- Fancy clothing: Brandybiles, in Prigwort, tailors the most fashionable attire in the region.
- Gems / jewellery: For high-end pieces, Spathewhat’s, in Castle Brackenwold, is the top choice. The Sea of Stars jeweller’s shop in Prigwort trades in les expensive items, especially unset gems.
- Customised clothes (sigils, insignias, etc): Brandybiles in Prigwort is the best bet for customised items.
- Weapons and armour sized for small characters: Armourers in Prigwort and Castle Brackenwold can be commissioned for such work. Specialist moss dwarf armour types can only be bought in (or ordered from) Orbswallow.
- Weapons and armour of exceptional make (that grant bonuses): The bladesmith in Lankshorn is said to craft the finest swords in the region.
- Customised weapons and armour (engraved, insignias, etc): Blacksmiths in any settlement could take on such work, but the bladesmith in Lankshorn is renowned as the finest choice.
- Land for sale: The whole forest of Dolmenwood is the property of the Duke. Leaseholds on plots in the vicinity of Prigwort, Odd, Dreg, and Meagre’s Reach can be bought from the Ducal Surveyors’ Guild in Castle Brackenwold. Land in the debated lands to the north of the forest can be acquired on a freehold basis.
- Booze / pipeweed / drugs: Prigwort is top choice for all kinds of alcohol. Pipeweed of average quality can be bought in most taverns throughout the wood (it is all imported from the south). Various psychedelics (including fungi) are sold by peddlers, witches, and (notoriously) the Man of Gold, in Lankshorn. The moss dwarf village of Orbswallow is renowned as producing the finest pipes in the region.
- Unusual equipment (telescopic poles, repeating crossbows, caltrops, etc): Military suppliers in Castle Brackenwold may be able to order specialist items of this kind. There is no “one stop shop” for this kind of stuff.
- Alchemical items (smoke bombs, acid, etc): The enigmatic Madame Thornwaif may be able to manufacture such items, if her laboratory deep in the woods can be located.
- Poisons: Dolmenwood is rife with poisonous fungi, which are sometimes sold on the black market. Wyrmspittle the Herbalist, in Prigwort, sometimes has such items. Witches are another possible source.
- Teachers / trainers: The most renowned members of various classes are as follows. They may be willing to teach PCs:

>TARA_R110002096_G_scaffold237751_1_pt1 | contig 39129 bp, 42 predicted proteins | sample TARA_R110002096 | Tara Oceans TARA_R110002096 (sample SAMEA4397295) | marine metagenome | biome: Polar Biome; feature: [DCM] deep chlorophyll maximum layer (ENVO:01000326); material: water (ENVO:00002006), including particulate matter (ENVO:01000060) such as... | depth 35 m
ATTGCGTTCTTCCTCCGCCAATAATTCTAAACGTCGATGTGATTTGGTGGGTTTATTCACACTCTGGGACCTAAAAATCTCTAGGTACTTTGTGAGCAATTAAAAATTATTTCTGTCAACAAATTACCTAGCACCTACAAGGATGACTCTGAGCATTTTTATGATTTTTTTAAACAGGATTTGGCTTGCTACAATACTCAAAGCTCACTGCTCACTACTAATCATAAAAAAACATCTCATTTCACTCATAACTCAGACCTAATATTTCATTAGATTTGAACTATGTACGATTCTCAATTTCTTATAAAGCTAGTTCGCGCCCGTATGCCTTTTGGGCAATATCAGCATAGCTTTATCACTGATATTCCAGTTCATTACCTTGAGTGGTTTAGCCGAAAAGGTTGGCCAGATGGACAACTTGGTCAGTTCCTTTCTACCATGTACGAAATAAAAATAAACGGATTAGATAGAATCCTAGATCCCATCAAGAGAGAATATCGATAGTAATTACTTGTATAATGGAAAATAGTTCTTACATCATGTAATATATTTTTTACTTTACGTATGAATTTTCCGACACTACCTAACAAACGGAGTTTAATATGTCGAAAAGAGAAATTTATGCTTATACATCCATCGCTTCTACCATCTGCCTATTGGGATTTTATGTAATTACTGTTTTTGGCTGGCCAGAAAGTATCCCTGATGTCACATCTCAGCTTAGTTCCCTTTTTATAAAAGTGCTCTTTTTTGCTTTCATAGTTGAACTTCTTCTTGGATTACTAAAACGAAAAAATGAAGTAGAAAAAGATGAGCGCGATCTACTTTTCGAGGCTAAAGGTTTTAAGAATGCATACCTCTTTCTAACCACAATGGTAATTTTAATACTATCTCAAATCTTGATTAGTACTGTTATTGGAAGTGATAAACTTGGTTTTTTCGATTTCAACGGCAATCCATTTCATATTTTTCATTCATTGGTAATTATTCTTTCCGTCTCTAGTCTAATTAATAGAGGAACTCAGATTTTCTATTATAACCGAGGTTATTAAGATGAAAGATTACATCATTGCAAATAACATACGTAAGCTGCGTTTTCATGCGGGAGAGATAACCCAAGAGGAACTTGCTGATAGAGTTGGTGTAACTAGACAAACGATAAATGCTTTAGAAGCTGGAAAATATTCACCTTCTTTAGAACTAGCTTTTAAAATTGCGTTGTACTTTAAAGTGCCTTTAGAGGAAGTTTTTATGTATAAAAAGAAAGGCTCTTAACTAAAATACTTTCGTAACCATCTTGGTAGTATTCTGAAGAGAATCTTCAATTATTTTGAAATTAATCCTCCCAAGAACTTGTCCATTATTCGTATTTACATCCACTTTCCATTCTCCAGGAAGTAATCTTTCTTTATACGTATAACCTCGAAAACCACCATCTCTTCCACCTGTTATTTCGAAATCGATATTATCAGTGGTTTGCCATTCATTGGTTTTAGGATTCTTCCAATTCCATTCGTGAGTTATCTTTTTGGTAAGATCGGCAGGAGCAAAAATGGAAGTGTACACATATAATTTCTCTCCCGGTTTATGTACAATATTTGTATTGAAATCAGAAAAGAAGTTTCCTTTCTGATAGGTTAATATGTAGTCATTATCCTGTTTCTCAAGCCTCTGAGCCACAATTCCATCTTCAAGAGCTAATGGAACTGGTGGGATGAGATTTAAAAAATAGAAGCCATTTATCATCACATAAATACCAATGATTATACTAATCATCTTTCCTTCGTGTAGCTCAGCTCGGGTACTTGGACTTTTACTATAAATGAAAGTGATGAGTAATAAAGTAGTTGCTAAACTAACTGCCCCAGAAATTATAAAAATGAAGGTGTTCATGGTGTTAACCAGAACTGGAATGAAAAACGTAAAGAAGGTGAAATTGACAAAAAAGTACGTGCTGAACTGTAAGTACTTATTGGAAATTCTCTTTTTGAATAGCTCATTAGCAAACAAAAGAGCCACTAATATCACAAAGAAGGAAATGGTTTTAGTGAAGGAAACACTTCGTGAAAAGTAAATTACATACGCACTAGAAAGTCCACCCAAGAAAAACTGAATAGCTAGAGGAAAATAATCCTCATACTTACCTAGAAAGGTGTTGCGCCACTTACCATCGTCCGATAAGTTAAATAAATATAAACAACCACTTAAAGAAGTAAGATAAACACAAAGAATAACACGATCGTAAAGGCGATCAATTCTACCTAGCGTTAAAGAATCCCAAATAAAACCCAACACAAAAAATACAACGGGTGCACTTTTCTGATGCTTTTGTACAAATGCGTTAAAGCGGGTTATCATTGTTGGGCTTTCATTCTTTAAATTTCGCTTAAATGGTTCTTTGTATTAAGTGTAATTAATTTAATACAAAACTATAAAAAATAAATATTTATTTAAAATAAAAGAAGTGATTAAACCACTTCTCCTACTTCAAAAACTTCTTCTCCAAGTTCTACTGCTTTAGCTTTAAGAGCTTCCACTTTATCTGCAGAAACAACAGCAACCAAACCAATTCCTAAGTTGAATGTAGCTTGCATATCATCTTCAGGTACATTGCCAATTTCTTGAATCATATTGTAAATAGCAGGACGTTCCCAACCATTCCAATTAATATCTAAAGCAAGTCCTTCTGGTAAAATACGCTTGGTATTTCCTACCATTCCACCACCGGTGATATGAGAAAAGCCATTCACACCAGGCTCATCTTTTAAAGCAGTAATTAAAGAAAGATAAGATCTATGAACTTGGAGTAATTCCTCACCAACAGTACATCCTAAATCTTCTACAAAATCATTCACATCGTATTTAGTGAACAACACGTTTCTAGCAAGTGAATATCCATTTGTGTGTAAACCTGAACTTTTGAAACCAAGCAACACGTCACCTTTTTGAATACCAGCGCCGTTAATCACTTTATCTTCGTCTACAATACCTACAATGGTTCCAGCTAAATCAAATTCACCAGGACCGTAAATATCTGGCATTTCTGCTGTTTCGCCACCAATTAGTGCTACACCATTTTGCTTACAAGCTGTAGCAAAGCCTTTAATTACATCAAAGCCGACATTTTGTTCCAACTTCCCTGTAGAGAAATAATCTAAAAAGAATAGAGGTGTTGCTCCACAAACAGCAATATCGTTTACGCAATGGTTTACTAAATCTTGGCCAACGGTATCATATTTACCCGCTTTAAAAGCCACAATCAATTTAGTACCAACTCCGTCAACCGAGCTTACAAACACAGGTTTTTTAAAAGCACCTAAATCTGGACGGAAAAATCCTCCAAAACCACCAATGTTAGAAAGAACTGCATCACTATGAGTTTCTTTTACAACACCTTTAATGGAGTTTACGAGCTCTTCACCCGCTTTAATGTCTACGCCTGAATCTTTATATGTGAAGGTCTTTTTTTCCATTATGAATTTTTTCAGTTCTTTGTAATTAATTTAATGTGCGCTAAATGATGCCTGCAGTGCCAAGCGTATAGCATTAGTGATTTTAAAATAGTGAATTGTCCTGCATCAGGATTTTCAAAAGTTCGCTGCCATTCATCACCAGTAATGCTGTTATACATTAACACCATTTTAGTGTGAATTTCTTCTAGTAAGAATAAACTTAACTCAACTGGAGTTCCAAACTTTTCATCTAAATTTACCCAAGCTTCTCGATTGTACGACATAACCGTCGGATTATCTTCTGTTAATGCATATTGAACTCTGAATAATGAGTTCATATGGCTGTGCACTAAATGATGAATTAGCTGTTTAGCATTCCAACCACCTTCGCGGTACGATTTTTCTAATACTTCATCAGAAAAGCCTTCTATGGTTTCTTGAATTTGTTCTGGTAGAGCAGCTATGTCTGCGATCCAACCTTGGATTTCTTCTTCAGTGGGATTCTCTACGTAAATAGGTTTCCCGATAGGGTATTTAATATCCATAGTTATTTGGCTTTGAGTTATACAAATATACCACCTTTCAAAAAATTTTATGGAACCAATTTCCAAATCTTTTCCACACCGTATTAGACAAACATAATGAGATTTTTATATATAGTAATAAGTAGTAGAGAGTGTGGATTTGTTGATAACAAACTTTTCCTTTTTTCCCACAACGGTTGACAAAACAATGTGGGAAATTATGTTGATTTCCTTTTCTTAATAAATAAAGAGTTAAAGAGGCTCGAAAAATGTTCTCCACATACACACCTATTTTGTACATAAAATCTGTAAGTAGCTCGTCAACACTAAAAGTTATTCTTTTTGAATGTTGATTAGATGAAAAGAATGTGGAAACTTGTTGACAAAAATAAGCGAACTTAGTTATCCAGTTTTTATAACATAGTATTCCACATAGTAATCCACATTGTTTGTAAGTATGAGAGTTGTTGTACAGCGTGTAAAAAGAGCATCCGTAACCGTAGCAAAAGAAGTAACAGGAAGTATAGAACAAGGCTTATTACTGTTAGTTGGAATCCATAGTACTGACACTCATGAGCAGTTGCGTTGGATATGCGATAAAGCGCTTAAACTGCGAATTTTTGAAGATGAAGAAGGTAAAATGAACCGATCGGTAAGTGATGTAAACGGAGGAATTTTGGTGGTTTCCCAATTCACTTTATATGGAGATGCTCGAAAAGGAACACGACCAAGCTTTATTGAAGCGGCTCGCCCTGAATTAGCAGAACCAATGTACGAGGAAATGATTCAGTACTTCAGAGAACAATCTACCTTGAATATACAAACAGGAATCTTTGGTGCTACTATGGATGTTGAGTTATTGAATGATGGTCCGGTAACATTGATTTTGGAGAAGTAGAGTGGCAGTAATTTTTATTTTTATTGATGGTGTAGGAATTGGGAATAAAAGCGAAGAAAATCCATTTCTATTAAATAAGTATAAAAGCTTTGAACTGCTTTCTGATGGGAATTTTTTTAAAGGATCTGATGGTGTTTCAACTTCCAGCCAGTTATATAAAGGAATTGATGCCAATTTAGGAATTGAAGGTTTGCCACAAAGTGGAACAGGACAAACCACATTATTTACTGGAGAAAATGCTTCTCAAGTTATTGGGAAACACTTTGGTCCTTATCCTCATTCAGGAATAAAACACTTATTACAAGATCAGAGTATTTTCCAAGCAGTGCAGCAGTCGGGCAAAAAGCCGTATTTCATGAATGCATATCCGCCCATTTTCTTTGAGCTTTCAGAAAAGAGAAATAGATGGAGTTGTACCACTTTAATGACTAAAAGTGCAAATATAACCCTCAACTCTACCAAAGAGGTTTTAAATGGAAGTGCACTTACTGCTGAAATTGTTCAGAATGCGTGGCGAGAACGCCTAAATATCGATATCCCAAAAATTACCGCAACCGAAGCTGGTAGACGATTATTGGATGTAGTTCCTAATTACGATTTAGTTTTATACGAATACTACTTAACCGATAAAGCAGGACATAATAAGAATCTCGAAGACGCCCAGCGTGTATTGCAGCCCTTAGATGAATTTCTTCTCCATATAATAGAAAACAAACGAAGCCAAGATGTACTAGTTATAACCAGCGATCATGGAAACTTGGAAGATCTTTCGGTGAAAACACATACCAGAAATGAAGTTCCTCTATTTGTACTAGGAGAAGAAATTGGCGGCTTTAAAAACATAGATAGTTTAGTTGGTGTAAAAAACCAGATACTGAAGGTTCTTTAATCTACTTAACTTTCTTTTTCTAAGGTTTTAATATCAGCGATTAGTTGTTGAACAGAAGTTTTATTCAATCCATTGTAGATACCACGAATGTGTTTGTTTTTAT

- Warriors: Lord Borrid the Huntmaster (his lodge is in the south-west of the forest). Sir Waverly the Orange (unbested in any jousting tourney; dwells between Castle Brackenwold and Fort Vulgar).
- Thieves: The Masterful Shydewicke (aka “the Shade”) is without a doubt the most famed thief in Dolmenwood, though his whereabouts is a mystery. The infamous undead highwayman Dewidort of Smerne could also be included in this category.
- Magic-Users: Mostlemyre of Prigwort (specialist in meta-magic and dweomer-raveling), Merridwyn Scymes (vivimancer), the Lady Ygraine (illusion and fairy magic), Paronax the Enwisened of Blackeswell (dimensionalist). Professor Woglemain of the Royal College of Sorcery office in Castle Brackenwold. The High Priestesses of the witches and the Drune Aegis could also be included here, though they seldom have dealings with those outside of their respective sects.
- Clerics: The Bishop of Brackenwold is the religious authority in the region. The famed Friar Baldry the Nonchalant wanders the paths of Dolmenwood. The Venerable Laurenne (a living saint) is known to come to Dolmenwood for special quests.
- Get a curse removed: Witches are famed for their powers to curse and uncurse.
- Get wounds healed: Witches are rumoured to possess arts of healing. Also see Potions, above. There are said to be a number of lost shrines in the forest with healing powers. (Clergy of the One True God are not generally clerics, and thus have no miraculous powers.)
- Specialised healing (diseases, blindness, etc): Witches are rumoured to possess arts of healing. There are also said to be a number of lost shrines in the forest with healing powers. (Clergy of the One True God are not generally clerics, and thus have no miraculous powers.)
- Resurrection: Is only known in religious mythology. It is not a service that one can buy.
- Auguries and divination: Witches.